Traditionally, non-identification with feminism I’m plied that you did not feel there is a need for equality among genders/sexes. In recent years, that idea is changing; people may be in support of equality for all, they simply don’t want, or care, to be labeled as feminists. In a sense this mindset could lead to a society where the term “feminist” is irrelevant; if all but a few believe in equality, then only the minority would be labeled, as they differ from the social norm.

Because of the negative stigma that has consistently surrounded the “f-word” though, many individuals shy away from the label and simply will say statements such as, “I believe in equality for all,” or, “why is it called feminism if it’s supposed to be for everyone?”

In interviews for this article, the controversial topic of traditional female standards and their place, never came up. Most people were hesitant to admit they were not a feminist, yet some were embarrassed to say they were a feminist. In a culture growing in acceptance and inclusivity, the way social movements are being depicted by the media is causing a surge of socio-political action and conversation.

Why You Hatin’?

“Feminists are men and women who believe in pursuing equality for women in all facets of life, but instead are most memorably caricatured as belligerent gender-elitists,” says Howard.

Most media outlets place radicalized feminist in front of the camera. They are the most outrageously vibrant and therefore, catch the most attention. Because of this selectivity Howard explain that, “Media portrayal of “feminism” invokes images of unshaven women with pitchforks held at the throats of ‘innocent’ men.”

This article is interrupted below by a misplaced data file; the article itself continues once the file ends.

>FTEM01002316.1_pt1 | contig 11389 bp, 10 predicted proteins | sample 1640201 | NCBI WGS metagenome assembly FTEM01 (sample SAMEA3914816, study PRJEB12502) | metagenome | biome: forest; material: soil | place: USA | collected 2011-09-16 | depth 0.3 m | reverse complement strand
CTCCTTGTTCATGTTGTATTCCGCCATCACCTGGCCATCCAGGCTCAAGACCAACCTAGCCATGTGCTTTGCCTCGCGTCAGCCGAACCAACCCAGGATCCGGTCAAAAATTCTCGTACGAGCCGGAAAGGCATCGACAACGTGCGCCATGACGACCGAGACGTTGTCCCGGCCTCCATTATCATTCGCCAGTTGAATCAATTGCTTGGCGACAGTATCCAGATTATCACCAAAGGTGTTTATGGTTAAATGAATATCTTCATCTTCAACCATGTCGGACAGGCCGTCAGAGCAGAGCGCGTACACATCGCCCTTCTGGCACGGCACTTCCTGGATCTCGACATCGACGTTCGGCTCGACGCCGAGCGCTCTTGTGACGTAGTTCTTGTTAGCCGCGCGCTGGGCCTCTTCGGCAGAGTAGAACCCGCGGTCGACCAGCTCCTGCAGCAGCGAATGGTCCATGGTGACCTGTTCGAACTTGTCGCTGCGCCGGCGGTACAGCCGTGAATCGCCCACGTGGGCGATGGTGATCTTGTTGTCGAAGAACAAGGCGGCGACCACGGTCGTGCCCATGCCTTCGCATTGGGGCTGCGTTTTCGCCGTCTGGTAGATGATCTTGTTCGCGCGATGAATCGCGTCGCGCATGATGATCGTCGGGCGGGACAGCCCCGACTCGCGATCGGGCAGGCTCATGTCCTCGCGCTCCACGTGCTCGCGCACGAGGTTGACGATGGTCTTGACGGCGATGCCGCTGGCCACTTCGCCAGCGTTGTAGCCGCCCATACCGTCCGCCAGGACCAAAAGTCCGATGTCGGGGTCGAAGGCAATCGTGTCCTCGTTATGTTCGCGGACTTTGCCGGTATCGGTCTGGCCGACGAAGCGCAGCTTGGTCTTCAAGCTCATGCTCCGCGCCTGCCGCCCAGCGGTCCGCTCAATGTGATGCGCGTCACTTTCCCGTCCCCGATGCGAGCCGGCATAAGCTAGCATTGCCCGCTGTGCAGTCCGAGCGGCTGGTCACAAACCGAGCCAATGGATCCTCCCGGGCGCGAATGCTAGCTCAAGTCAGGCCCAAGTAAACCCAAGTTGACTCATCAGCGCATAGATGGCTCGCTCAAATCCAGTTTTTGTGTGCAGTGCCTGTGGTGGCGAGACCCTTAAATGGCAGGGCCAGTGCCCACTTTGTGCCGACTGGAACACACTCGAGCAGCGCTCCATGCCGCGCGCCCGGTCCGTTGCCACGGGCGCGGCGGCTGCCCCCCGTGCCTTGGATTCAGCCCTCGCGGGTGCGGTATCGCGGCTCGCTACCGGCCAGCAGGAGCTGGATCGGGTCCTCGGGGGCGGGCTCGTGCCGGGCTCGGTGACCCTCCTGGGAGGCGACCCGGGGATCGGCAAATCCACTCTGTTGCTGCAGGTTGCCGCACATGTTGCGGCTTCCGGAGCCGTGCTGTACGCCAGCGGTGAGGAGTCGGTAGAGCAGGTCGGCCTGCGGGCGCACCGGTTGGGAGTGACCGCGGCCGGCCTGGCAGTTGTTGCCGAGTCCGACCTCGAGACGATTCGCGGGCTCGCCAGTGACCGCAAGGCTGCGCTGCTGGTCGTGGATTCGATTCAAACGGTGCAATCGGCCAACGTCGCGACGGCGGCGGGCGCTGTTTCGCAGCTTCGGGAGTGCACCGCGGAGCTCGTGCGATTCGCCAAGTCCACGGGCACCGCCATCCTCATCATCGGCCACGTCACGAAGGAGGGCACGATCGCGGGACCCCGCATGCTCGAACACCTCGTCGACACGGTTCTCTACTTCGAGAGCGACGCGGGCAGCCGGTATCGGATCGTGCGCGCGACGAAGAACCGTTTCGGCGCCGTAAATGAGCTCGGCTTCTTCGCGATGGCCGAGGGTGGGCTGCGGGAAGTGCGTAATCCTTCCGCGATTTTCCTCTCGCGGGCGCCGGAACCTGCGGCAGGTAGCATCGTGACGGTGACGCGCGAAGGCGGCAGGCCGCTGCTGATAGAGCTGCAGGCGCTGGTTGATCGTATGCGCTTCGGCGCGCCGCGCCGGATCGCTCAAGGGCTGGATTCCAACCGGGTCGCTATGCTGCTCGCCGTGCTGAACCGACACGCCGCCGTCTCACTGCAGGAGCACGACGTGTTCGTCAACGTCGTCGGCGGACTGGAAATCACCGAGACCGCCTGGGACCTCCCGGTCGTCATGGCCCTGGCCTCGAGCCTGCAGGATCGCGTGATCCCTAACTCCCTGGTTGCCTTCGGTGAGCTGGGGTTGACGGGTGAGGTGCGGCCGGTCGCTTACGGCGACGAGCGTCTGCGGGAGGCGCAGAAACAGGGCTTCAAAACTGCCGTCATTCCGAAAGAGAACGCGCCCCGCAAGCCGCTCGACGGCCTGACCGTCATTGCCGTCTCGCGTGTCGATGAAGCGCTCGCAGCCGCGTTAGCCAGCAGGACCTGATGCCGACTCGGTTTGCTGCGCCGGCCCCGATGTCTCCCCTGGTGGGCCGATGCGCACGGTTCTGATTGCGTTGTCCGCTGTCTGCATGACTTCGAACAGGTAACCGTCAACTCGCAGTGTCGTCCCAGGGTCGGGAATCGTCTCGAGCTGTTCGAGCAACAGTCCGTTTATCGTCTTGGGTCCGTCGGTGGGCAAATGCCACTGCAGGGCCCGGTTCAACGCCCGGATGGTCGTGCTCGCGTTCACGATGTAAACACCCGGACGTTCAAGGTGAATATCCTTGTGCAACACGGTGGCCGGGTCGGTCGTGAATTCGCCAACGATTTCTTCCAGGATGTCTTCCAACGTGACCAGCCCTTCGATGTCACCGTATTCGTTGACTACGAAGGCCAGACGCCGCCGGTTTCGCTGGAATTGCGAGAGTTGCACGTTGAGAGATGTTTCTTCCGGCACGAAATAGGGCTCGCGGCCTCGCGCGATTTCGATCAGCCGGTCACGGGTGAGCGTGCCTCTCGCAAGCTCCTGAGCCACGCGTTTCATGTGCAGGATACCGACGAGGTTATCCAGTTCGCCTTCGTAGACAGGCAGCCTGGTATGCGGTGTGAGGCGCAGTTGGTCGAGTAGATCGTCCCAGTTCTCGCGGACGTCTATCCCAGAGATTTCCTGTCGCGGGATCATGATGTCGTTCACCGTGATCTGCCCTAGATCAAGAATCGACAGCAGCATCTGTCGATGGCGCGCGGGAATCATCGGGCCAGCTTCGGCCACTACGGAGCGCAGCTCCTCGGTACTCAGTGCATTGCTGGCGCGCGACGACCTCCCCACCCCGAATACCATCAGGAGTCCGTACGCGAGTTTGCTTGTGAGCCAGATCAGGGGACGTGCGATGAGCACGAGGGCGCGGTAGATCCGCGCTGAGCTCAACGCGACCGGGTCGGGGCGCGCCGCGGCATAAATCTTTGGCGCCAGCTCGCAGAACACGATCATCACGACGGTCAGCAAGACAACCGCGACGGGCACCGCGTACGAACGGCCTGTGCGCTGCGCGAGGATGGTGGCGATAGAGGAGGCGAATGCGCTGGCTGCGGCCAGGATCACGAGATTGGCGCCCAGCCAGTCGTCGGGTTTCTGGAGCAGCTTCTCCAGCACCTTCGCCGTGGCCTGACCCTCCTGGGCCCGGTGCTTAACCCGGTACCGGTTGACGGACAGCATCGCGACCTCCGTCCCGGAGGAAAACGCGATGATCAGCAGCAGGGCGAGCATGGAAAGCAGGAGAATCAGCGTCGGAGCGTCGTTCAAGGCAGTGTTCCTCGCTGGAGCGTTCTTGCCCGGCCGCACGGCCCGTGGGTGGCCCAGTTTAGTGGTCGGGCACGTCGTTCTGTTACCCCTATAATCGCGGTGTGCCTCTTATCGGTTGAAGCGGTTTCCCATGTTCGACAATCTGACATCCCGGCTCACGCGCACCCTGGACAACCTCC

Labelling someone as a feminist during a newscast can radiate a particular vibe. Radical Feminists, or Rad Fems for short, are extreme in their ideologies; these women believe men should be beneath them, or eradicated, or that women are the elite sex. They do not represent what true feminism is.

The media has been under scrutiny for the past few years. From the recent portrayal of a college man who raped an unconscious women, to race tensions and politics, the public is calling out for unbiased, unstereotypical reporting.

Baker says while she does not agree with Rad Fems, she understands that they may have circumstances which positioned them to come to this point of thought, “I want to understand them and how they think,” said Baker.


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1 Comment

  1. Hello,
    I am Keigo. I live in Japan and I will study abroad to North Central College next year. Now I am so interested in media. When I check out this school, I knew the publishing for students. Honestly, I was so amazed students published this article. So I would like to join this club when I enter NCC!
    And I have a question. Is it possible for me to write about Japanese subculture in this newspaper as “culture”?
    I would like to hear your response.


    Keigo Watanabe